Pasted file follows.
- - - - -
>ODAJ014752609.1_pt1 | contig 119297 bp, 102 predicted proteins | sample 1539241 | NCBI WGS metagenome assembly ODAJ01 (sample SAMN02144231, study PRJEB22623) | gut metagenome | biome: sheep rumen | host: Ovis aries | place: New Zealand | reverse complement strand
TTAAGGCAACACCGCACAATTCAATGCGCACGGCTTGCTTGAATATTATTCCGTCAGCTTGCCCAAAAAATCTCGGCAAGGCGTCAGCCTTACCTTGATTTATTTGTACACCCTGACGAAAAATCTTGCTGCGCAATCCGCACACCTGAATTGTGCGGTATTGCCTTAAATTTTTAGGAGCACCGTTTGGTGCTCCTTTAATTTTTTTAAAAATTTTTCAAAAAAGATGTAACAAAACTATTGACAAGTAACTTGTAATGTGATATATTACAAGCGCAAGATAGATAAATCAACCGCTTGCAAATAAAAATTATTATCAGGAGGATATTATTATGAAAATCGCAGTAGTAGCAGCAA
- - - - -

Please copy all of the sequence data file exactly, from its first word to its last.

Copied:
>ODAJ014752609.1_pt1 | contig 119297 bp, 102 predicted proteins | sample 1539241 | NCBI WGS metagenome assembly ODAJ01 (sample SAMN02144231, study PRJEB22623) | gut metagenome | biome: sheep rumen | host: Ovis aries | place: New Zealand | reverse complement strand
TTAAGGCAACACCGCACAATTCAATGCGCACGGCTTGCTTGAATATTATTCCGTCAGCTTGCCCAAAAAATCTCGGCAAGGCGTCAGCCTTACCTTGATTTATTTGTACACCCTGACGAAAAATCTTGCTGCGCAATCCGCACACCTGAATTGTGCGGTATTGCCTTAAATTTTTAGGAGCACCGTTTGGTGCTCCTTTAATTTTTTTAAAAATTTTTCAAAAAAGATGTAACAAAACTATTGACAAGTAACTTGTAATGTGATATATTACAAGCGCAAGATAGATAAATCAACCGCTTGCAAATAAAAATTATTATCAGGAGGATATTATTATGAAAATCGCAGTAGTAGCAGCAA